Breaking the Rules: Hacking the Science Classroom with Arduino and Open-source Electronics This workshop employs free Arduino software to explore classroom materials in an iterative, highly affordable framework. By combining everyday materials like cardboard with the Arduino electronics hardware, we will build instruments and experiments for classroom use. In this setting, we’ll explore motion, forces, data-logging, and graphing tools to increase student engagement. March 13, 2015, 08:00 AM - 09:30 AM McCormick Place, W193a
Bringing Science Home: Integrating the Science Classroom with the Internet of Things Do you want your students to have access to their experiments from home? With a few open-source tools and electronics, a computer, and an internet connection, your students can take their experiments and data into the web where they can access it from anywhere, anytime. We will demonstrate tools and techniques to allow students to become citizen scientists! March 13, 2015, 10:00 AM - 11:30 AM McCormick Place, W193a
Physics and Open-Source Robotics: The Opera of Math and Science Position, velocity, acceleration, torque, and rotation—these are all key concepts in both physics and robotics. Why not integrate these things together? We use arduino, a simple robotics platform, and a little math to introduce students to kinematics concepts in physics. Integrate STEM and engineering into your physics class! March 14, 2015, 08:00 AM - 09:30 AM McCormick Place, W193a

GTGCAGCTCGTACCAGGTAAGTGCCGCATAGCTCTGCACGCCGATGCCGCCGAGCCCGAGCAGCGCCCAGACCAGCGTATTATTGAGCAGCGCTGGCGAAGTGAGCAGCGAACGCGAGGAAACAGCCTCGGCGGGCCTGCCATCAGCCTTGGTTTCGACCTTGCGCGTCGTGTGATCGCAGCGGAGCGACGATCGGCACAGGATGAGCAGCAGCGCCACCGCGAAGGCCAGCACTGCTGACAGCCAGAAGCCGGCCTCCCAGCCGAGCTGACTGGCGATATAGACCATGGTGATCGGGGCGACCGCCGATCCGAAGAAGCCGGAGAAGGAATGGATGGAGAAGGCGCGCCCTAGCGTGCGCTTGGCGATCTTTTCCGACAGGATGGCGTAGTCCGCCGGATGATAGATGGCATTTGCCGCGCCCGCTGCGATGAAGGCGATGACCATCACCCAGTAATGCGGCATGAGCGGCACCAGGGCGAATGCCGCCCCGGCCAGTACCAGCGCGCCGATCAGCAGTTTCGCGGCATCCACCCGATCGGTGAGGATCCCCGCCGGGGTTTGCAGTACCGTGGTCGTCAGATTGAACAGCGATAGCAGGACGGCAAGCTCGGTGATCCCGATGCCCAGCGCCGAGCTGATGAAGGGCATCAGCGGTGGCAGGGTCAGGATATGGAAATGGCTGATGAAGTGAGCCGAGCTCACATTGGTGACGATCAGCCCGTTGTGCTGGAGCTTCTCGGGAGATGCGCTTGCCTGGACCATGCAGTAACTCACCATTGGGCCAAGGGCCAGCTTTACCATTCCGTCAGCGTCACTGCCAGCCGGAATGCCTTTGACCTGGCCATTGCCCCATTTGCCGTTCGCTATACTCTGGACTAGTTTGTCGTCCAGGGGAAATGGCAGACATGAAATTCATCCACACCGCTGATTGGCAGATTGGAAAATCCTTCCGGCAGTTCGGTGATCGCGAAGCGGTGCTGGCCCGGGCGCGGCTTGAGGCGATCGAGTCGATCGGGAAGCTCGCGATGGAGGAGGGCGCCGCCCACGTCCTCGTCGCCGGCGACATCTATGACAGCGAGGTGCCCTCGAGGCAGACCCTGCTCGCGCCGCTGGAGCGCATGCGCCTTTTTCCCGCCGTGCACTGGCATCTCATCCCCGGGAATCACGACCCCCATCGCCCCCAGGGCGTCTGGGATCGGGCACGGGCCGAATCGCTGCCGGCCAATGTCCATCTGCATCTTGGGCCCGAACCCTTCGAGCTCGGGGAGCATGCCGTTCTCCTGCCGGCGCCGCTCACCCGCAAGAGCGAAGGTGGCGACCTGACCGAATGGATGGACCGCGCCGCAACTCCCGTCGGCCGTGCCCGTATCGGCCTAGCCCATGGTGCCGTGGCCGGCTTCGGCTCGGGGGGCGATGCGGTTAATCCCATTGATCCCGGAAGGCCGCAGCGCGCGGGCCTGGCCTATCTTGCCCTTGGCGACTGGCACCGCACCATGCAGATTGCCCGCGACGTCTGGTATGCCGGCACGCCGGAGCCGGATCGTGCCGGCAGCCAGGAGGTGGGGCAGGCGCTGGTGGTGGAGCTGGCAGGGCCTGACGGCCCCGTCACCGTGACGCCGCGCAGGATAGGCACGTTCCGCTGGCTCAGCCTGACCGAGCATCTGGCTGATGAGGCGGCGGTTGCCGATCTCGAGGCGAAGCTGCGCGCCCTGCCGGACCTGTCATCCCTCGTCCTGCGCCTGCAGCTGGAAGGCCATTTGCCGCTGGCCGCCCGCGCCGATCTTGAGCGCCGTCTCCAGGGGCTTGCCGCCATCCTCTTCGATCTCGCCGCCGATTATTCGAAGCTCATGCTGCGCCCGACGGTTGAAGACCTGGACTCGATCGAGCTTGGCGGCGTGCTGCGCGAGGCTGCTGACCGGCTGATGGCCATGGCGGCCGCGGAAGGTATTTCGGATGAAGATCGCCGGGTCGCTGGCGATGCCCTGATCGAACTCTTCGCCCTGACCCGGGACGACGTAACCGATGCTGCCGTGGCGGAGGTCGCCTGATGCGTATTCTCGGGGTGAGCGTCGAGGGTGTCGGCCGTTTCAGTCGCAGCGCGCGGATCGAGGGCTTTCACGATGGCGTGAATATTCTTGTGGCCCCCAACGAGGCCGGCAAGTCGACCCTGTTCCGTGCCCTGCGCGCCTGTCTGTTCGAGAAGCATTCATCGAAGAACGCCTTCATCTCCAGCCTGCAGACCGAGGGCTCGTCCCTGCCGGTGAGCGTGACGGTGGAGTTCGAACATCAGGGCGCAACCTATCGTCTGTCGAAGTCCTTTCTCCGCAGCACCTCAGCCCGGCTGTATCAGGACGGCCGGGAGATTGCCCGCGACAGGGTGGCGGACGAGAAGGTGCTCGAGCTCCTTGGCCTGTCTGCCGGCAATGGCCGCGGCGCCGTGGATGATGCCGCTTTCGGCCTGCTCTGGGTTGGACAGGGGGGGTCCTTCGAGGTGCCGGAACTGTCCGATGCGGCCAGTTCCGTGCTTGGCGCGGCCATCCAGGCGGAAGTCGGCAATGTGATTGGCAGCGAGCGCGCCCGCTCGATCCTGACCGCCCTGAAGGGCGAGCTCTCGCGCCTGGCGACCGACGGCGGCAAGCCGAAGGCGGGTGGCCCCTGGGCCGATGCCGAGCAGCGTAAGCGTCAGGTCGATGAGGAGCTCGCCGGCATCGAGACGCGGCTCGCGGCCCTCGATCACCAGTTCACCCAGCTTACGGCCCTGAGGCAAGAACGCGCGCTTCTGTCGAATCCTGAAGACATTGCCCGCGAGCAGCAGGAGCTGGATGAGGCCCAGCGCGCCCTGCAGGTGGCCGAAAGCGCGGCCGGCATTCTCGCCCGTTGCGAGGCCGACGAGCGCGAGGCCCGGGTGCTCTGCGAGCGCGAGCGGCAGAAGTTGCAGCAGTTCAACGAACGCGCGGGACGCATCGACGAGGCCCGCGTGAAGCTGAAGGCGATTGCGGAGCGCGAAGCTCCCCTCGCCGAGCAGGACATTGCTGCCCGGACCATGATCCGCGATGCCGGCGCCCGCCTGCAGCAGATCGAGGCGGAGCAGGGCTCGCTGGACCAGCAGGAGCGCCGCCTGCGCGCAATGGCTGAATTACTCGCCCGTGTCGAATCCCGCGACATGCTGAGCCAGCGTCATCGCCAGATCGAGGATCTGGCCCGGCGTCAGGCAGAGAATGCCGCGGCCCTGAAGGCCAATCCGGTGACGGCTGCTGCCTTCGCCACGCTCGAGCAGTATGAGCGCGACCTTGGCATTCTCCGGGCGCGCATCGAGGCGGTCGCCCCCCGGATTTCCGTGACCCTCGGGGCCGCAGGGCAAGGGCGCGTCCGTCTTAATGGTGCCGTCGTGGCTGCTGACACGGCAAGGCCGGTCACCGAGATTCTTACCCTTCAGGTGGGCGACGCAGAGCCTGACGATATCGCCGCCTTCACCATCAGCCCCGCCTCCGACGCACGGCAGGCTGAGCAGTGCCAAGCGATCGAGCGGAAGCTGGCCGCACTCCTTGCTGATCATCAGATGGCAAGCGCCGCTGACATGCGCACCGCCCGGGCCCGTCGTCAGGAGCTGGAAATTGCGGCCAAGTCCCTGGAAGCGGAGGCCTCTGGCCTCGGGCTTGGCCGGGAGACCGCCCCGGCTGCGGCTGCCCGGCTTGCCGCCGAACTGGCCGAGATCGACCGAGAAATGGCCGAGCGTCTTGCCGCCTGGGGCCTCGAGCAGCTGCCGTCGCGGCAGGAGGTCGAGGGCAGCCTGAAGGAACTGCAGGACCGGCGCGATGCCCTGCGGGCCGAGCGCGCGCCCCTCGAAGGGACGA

Seeing the Sky with High Altitude Weather Balloons and Data Collection Design and build a high altitude balloon with SparkFun Electronics. This engaging project introduces tools for real-world science and data collection. We will build a balloon, add instrumentation, and launch it (tethered, for safety, of course) in Chicago to characterize temperature, humidity, and barometric pressure as a function of altitude. March 14, 2015, 10:00 AM - 11:30 AM McCormick Place, W193a
Circuit Scribe: Joining Art and Science with Conductive Gel Pens Circuit Scribe is a conductive gel pen that saw a huge reception on Kickstarter. We see Circuit Scribe as an easy way to integrate electronics and art into the science classroom. With a pen, paper, and some basic components, students can start exploring the magic of electricity and at the same time create beautifully creative pieces of art. March 14, 2015, 12:00 PM - 01:30 PM McCormick Place, W193a

These are just a few of the many awesome workshops happening at NSTA, and it promises to be another great conference, so if you'll find yourself in Chicago between March 12-15, please sign up and join us! You never know what we'll get fined for this year.


Comments 3 comments

  • I refuse to believe that no one at NSTA had a green laser on their person. Sure, there may have been a small explosion when the laser breached the surface of the balloon, but it would have garnered less disdain than the wrath of eight IATSE workers.

  • SparkFun - The rock stars of STEM education. :P

  • They specifically had a rule against helium? I'm disappointed in you! Why didn't you just use hydrogen?